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Google Appeals to Authorities for Access to Apple's iMessage System

Danielle K
Danielle K Technology

Google, alongside several leading European telecommunications firms, has made a case to the European Commission for considering iMessage a critical service within the framework of the European Union's Digital Markets Act (DMA). This consideration could potentially require Apple to ensure iMessage's compatibility with alternative messaging systems.

This proposal comes at a time when the European Commission is evaluating if iMessage conforms to the stringent criteria of the DMA for regulatory oversight.

Google has openly criticized Apple's reluctance to embrace RCS, a messaging protocol seen as an upgrade from traditional SMS, through its public campaign. Google's top executive has accused Apple of leveraging iMessage to lock users into its ecosystem, a move they consider hypocritical to Apple's professed values of humanity and fairness.

While Apple's messaging service is capable of sending basic SMS messages across different platforms, the superior functionalities of iMessage, such as end-to-end encryption and the ability to send high-quality media, are exclusive to users within the Apple environment. This exclusivity creates a visual distinction between iMessage users and those using different platforms, symbolized by the colors of the message bubbles.

The Financial Times has reported on a communiqué, endorsed by high-ranking officials from Google and the chief executives of Vodafone, Deutsche Telekom, Telefónica, and Orange, which presents the argument that iMessage qualifies as a fundamental platform service under the stipulations of the Digital Markets Act. The argument is based on the service being provided by a corporation whose annual income exceeds €7.5 billion and which serves a significant number of business users in the EU, specifically over 10,000 active monthly users. This emphasis on business communication underscores the role of such platform providers as essential intermediaries between businesses and consumers according to the DMA's definitions.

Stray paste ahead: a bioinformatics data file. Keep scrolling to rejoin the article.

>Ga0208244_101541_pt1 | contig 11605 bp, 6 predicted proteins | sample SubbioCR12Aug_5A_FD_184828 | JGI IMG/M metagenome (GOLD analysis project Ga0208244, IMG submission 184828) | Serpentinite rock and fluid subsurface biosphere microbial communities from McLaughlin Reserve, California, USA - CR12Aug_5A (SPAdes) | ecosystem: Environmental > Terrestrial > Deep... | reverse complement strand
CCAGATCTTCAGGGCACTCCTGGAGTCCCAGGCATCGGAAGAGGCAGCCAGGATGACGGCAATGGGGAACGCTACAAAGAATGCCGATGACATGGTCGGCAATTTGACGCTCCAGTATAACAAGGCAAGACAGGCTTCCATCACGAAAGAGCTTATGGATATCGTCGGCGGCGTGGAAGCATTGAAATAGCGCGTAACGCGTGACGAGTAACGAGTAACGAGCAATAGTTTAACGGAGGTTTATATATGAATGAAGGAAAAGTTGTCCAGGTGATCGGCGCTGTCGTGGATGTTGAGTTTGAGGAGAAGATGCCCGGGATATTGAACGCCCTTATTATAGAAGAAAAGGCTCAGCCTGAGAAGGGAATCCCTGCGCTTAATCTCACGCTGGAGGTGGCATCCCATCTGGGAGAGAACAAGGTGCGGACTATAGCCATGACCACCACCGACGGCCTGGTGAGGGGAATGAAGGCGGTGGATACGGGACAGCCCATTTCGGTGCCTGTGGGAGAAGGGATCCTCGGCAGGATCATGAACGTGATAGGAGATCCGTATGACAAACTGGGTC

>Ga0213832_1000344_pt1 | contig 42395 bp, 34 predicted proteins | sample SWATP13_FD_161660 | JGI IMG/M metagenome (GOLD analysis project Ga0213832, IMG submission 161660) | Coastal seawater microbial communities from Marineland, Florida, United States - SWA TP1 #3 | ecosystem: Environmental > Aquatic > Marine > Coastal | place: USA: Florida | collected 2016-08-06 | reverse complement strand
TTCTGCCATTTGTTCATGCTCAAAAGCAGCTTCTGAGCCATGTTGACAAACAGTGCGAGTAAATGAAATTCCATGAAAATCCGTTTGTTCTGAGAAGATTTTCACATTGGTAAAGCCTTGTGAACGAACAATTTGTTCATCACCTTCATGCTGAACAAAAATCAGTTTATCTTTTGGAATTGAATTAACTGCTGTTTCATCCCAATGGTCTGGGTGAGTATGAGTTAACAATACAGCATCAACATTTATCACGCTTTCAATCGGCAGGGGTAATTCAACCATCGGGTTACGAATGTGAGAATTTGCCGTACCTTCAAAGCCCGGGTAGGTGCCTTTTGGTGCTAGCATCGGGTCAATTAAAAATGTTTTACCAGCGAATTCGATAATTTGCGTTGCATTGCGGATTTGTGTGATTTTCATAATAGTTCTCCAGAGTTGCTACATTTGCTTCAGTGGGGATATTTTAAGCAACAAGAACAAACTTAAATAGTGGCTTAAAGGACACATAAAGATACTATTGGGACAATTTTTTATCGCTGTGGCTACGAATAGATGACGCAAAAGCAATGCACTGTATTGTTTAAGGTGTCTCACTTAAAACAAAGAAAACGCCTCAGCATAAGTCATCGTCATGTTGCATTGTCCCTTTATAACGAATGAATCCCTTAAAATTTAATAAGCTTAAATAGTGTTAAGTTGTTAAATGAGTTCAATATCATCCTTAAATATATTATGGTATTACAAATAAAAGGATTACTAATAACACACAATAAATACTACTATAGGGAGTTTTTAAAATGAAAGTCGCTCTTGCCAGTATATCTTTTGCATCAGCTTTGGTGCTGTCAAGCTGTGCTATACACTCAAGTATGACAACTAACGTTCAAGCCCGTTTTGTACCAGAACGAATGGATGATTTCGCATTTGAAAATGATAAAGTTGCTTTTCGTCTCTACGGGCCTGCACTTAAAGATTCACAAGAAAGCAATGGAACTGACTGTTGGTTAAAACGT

The communication to Thierry Breton, the internal market commissioner, contends that iMessage currently limits business users to enhanced messaging capabilities solely within the iOS user base, leaving interactions with users of other systems to basic SMS. The signatories posit that this situation unquestionably supports the case for considering Apple as a controlling entity regarding its iMessage service.

In response to an inquiry from The Verge, Apple has not provided immediate comments. However, they directed The Financial Times to a release asserting that the present market offers consumers a broad spectrum of messaging applications, indicating the ease of transitioning among them.

In this release, Apple has highlighted that iMessage is tailored and promoted primarily for personal communication among consumers, and they anticipate the opportunity to clarify to the commission the reasons why iMessage does not fall within the DMA's regulatory purview. The Commission has received counterarguments from Apple, suggesting that iMessage does not have a substantial enough presence in the EU to be considered a key service and lacks certain business-oriented functionalities, such as APIs.

The European Commission's deliberation on the categorization of iMessage as a critical platform service in accordance with the DMA is currently in progress, with a resolution expected by the coming February.